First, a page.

Now, Neumann himself isn’t very important, foolish charlatans are common in society. The question is why he became so powerful despite being so obviously unfit for a role stewarding billions in capital and managing thousands of people. And that’s where we get to the real power centers behind this fiasco, the financiers who lent WeWork large sums of money. … WeWork then used this cash to underprice competitors in the co-working space market, hoping to be able to profit later once it had a strong market position in real estate subletting or ancillary businesses.
Engaging in such a strategy used to be illegal, and was known as predatory pricing. There are laws, like Robinson-Patman and the Clayton Act, which, if read properly and enforced, prohibit such conduct. The reason is very basic to capitalism. Capitalism works because companies that thrive take a bunch of inputs and create a product that is more valuable than the sum of its parts. That creates additional value, and in such a model companies have to compete by making better goods and services. What predatory pricing does is to enable competition purely based on access to capital.
Endless money-losing is a variant of counterfeiting, and counterfeiting has dangerous economic consequences. … [Honest] Competitors have to copy their fraudulent competitors. It’s a variant of Gresham’s Law, which says that “bad money drives out good.” If you can counterfeit something for cheap, the counterfeit will eventually take over the entire market and drive out the real commodity. That is what is happening in our economy writ large, a kind of counterfeit capitalism … eventually these companies become Soviet-style generators of white elephants and self-dealing. The men and women who run them have to be charlatans, because they are storytellers justifying losses.
As it turns out, the S-1 was correct; [Neumann] *was* pivotal to WeWork, because WeWork only exists due to his ability to get money from investors. … if we restore laws against predatory pricing and centralized financial control, the entire counterfeit capitalism model will go away. We can then get back to the business of making and selling things to each other without engaging in celebrated cases of fraud and abuse under the guise of ‘quirkiness.’
Negative interest rates are a signal something is very wrong with finance, and the broader economy. … a bank account is essentially a bank borrowing your money and using it to finance other loans that go into productive purposes like building factories. … A government bond works the same way as a bank account, but it finances government … Like a bank account, buying government bonds is a safe way to store assets, and get a little bit of a return.
Very low or negative interest rates mean that investors can’t find any place to place their savings. Investors perceive there are no more factories to build, no distribution centers to create, no new energy systems to research, no more products to create. You can only stuff money under a mattress, and the price of mattresses is going up. Our financial system, in other words, is acting like we have no more social problems to profitably solve.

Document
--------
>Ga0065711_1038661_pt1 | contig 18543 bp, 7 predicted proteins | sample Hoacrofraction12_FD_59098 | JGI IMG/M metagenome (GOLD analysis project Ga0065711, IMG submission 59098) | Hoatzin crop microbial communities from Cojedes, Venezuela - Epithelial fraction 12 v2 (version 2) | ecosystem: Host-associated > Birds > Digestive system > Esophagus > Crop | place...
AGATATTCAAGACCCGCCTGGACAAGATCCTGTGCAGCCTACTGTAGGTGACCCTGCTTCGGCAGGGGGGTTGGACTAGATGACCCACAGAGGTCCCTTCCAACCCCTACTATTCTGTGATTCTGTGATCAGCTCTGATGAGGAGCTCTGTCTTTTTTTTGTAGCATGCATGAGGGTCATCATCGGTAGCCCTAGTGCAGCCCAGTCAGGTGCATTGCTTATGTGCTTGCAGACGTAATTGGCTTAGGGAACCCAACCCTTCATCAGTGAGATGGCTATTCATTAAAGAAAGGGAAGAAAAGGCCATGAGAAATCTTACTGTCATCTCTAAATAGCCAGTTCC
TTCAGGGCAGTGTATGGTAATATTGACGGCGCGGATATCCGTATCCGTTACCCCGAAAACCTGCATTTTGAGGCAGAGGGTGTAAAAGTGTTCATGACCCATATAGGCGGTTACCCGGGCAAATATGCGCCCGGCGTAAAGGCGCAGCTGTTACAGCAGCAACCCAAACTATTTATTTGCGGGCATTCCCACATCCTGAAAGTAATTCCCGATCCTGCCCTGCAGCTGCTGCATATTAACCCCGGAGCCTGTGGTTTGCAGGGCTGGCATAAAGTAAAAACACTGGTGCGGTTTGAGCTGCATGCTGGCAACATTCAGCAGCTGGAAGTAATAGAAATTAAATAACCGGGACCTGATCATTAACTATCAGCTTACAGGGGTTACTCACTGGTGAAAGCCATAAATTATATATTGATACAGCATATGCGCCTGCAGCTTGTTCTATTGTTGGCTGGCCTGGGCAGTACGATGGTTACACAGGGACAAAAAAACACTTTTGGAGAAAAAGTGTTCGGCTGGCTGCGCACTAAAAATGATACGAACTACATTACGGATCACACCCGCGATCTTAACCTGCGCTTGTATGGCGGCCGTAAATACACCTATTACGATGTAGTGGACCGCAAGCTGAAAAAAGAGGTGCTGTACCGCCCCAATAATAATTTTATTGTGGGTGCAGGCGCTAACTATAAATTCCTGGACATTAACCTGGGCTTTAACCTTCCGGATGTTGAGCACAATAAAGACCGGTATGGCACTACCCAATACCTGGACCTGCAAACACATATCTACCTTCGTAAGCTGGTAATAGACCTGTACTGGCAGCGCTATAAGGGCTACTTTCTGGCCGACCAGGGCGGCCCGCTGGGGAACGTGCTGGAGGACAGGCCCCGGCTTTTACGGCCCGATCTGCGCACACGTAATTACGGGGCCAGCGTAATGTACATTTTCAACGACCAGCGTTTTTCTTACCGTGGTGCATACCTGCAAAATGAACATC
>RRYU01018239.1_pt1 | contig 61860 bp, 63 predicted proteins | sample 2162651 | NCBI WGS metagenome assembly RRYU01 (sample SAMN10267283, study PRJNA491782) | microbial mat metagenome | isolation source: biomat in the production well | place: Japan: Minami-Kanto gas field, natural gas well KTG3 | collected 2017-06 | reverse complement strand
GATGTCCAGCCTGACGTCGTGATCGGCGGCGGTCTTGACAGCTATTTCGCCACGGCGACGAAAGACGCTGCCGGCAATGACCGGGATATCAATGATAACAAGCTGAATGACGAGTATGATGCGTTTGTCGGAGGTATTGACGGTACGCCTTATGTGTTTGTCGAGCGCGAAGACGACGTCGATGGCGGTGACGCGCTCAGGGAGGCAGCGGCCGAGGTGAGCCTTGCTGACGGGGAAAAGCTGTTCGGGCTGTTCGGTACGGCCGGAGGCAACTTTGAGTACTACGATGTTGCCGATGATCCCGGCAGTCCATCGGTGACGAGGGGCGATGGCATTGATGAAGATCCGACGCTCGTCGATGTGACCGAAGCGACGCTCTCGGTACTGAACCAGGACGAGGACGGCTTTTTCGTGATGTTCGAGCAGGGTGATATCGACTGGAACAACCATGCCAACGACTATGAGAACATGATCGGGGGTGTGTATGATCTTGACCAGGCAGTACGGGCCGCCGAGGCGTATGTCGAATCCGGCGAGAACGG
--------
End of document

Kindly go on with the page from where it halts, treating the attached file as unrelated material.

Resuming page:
Maybe what’s happening is that we can’t invest profitably, because there are monopolies everywhere you try to put money to work in the real economy.
Economist Simcha Barkai got to this dynamic in a paper he wrote in 2017. Barkai was interested in the decline in the amount of corporate output going to labor. He concluded this decline is not occurring because capital is getting a large share of income. Capital investment is going down even faster than labor share. There’s less spent on workers, and less than that spent on robots. So if labor share is down and capital share is down, what is up? Profits. The driver, Barkai found, is firm concentration is up across the American economy since 1985. This trend is more pronounced in higher concentration sectors, and less pronounced in lower concentration sectors.
But this works from the other side as well. It’s not just that there’s no place to put money. Even though rates are low or negative, it’s very hard to actually borrow money and put it to work. … who doesn’t have access to low or negative interest rates? Normal people and ordinary businesses. While powerful firms and individuals can borrow at record low interest rates, most firms and individuals cannot.
“Why can people be so much better at doing a thing for fun, or to help their friends and family, than they are at doing the exact same thing as a job?” … I think it has a very mundane explanation; it’s always more expensive to have to meet a specific commitment than merely to do something valuable.
The costs of reliability are often invisible, but they can be very important. The cost (in time and in office supplies and software tools) of tracking and documenting your work so that you can deliver it on time. The cost (in labor and equipment) of quality assurance testing. The opportunity cost of creating simpler and less ambitious things so that you can deliver them on time and free of defects.